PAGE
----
There is a SAR paradox resulting from this increasing competence. Some, but not all people, will go out without adequate preparations, because they have heard of well conducted operations. I personally heard this from a victim who stated as we were treating his multiple injuries, "I wouldn't have tried this trip if I didn't know you guys were operating." We were high in the mountains, ten miles from the trailhead, and he had NOTHING with him - literally. The flip side of any SAR group should be public education so that people understand the reality of the outdoors.

Susan, I understand that the fatality rate among pioneers in the early days along the Oregon trail was something on the order of 30% - primarily from accidents and illness. That is pretty tough. At least on Mt. Hood, with 10,000 summit attempts a year, and roughly three annual fatalities, the odds are much better. But statistics are irrelevant when you wind up in the crosshairs.....
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#190789 - 12/14/09 03:15 PM Re: Hikers Stranded on Mt. Hood [Re: hikermor]
Pete Offline
Veteran

Registered: 02/20/09
Posts: 1372
You got the comments right with that one ... "But statistics are irrelevant when you wind up in the crosshairs....."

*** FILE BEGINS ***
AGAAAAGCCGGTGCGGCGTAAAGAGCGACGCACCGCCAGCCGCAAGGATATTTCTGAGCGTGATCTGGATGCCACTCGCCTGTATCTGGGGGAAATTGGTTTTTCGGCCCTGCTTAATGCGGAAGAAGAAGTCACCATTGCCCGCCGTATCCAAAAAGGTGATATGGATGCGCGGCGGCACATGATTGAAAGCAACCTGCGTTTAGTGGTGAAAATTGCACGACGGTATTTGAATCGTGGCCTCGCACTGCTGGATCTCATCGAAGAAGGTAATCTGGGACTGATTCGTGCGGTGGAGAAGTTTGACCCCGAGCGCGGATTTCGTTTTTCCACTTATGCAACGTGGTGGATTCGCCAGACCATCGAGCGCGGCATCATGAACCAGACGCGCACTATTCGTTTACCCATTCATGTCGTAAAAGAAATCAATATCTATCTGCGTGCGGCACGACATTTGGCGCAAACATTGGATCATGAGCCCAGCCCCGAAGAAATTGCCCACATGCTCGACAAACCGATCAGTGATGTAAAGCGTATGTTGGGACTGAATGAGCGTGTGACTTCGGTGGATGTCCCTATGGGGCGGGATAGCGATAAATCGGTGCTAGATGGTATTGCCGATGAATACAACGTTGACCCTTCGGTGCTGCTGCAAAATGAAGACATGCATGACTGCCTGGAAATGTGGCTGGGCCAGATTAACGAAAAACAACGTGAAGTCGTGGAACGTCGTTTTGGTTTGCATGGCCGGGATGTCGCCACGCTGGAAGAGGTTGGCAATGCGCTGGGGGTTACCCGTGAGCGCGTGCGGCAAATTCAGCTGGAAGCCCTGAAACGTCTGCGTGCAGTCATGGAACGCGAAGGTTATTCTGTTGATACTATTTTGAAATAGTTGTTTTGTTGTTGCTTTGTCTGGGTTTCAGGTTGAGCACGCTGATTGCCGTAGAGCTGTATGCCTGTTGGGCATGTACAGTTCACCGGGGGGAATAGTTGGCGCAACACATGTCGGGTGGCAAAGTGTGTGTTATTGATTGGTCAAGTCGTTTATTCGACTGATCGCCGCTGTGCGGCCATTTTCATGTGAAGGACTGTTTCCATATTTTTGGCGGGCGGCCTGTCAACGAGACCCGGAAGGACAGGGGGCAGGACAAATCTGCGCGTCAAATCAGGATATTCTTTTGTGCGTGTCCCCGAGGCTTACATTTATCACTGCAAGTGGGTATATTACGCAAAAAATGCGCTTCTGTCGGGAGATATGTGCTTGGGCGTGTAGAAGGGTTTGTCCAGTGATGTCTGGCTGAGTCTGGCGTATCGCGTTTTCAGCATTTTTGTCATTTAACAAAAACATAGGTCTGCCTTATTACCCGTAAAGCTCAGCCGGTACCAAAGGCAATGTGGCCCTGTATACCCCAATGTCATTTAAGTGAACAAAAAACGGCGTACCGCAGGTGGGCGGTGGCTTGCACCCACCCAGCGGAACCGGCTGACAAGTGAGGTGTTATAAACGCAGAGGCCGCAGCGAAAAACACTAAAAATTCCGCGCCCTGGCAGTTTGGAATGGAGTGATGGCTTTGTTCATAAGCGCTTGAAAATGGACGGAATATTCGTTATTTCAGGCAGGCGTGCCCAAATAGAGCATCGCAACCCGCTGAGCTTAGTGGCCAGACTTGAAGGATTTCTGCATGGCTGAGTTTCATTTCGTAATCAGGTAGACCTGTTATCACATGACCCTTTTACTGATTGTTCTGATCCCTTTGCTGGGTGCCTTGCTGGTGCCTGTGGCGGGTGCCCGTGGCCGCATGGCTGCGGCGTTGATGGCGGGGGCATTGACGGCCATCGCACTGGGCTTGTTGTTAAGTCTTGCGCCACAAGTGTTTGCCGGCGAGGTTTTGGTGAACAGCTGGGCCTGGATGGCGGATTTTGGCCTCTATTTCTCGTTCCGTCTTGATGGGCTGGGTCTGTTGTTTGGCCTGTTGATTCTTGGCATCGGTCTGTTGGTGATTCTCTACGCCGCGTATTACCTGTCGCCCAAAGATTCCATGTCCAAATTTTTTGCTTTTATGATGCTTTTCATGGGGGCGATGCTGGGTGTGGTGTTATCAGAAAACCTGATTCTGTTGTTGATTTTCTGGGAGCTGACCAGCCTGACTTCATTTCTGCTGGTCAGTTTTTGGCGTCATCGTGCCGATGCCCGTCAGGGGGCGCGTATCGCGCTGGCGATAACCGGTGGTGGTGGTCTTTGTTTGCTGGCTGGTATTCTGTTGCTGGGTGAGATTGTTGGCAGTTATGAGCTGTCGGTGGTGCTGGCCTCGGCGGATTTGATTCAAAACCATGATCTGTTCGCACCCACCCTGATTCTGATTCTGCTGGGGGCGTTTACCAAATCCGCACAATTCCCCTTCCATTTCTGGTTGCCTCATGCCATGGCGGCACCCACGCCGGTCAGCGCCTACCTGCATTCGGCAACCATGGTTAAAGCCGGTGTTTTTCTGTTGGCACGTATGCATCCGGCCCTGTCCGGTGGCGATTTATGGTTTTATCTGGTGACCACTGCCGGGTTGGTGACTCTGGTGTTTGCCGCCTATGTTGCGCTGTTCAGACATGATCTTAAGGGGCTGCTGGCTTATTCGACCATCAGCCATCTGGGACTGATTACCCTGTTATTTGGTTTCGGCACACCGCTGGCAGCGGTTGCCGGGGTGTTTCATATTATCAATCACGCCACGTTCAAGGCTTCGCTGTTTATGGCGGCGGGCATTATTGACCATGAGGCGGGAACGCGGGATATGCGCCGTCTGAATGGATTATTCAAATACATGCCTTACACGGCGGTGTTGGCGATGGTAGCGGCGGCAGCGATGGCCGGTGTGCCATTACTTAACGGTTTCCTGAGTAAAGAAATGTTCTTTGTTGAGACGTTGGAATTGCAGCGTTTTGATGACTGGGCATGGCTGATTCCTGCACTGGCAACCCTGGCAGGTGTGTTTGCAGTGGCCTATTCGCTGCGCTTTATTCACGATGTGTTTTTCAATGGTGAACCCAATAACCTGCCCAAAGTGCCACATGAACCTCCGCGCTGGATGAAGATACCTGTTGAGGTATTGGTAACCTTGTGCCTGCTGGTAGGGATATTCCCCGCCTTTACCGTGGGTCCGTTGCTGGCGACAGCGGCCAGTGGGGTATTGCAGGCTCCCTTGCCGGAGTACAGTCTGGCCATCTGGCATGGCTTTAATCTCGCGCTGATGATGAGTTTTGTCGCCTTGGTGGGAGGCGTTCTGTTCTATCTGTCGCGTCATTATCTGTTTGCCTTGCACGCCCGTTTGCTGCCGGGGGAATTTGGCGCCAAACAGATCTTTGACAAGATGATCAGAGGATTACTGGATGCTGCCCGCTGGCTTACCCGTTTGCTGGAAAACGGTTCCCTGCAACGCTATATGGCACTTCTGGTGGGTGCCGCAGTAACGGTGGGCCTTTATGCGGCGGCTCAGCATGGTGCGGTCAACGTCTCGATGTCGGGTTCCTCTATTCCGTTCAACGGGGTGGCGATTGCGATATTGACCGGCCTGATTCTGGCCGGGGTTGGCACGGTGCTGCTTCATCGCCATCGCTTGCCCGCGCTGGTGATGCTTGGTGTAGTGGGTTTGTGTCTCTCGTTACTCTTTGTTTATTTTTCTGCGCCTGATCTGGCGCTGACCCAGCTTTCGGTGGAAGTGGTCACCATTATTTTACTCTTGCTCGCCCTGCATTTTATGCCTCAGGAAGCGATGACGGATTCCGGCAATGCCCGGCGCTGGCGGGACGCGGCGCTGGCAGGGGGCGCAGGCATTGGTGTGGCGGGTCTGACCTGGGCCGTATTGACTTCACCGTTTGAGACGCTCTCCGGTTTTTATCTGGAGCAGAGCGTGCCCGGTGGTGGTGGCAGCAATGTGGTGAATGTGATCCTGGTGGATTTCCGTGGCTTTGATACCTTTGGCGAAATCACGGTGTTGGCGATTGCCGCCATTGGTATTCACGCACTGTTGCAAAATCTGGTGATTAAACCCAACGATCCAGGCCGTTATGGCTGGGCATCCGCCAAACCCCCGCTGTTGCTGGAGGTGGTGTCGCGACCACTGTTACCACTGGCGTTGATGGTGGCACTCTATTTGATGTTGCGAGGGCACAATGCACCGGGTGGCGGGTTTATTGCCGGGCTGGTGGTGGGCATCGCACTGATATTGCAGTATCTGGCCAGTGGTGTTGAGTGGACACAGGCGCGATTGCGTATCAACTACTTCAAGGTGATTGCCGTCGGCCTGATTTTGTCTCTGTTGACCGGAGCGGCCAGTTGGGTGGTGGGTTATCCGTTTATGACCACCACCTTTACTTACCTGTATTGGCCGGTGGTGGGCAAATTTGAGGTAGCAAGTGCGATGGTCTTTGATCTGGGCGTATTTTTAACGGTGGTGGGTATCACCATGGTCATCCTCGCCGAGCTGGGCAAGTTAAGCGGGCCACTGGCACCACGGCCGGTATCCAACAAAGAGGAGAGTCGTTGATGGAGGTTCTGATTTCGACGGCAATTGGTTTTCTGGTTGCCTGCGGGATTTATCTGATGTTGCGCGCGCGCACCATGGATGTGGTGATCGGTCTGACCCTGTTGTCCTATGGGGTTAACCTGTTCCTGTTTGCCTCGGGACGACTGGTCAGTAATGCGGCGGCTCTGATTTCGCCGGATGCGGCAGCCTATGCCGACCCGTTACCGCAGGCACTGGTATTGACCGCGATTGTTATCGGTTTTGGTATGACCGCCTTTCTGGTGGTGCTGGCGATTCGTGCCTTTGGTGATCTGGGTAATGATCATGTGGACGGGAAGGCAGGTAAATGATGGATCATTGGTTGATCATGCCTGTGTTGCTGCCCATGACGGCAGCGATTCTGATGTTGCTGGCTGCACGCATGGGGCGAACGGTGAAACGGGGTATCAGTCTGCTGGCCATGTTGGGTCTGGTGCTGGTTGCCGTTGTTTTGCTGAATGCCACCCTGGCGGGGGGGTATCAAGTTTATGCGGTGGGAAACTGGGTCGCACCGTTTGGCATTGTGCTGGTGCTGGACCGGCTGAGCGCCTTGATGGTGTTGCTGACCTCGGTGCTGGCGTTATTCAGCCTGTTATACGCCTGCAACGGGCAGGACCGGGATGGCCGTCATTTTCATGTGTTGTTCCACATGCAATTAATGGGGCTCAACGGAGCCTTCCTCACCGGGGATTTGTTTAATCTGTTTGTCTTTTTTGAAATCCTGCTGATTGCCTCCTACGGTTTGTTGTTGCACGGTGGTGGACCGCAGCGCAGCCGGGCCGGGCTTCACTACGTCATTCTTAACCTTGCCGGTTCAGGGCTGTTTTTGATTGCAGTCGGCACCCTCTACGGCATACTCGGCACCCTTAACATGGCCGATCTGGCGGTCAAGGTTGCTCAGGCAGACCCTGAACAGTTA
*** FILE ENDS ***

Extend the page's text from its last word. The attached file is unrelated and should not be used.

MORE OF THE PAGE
Regarding "alpine style": I should probably have elaborated. In this case I was referring to the amount of gear that they have tried to jam in their packs. It's always a tradeoff between light-and-fast, or heavy-and-slow. Knowing that they had a time window of 2-3 days of good weather, they may have figured on moving quickly.

If they were delayed at the summit (e.g. by an accident) and were then overtaken by the storm - then they would be in fresh wet snow, possibly very limited visibility and strong winds. It's very easy to get lost under those conditions. The mountains become very dangerous when people get off route.

The fact that one climber was found at a lower elevation - may indicate that the strongest member of the team tried to move ahead and seek help. One of the others may be injured, and that pair could be in a snow cave.

Should personal locator beacons be made mandatory? That's an interesting issue to debate. One of those PLB's could just have offered hope in this situation.

other Pete

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#190792 - 12/14/09 04:28 PM Re: Hikers Stranded on Mt. Hood [Re: Pete]
clearwater Offline
Old Hand

Registered: 03/19/05
Posts: 1124
Loc: Channeled Scablands
I say mushroom collectors should have to carry beacons.----



"Just to put this into perspective:
Mount Hood climbing accidents are mountain climbing- or hiking-related incidents on Oregon's Mount Hood. As of 2007, about 10,000 people attempt to climb Mount Hood each year.[1] More than 130 people have died climbing Mount Hood since records have been kept.[citation needed] One of the worst climbing accidents occurred in 1986, when seven teenagers and two school teachers froze to death while attempting to retreat from a storm.[2]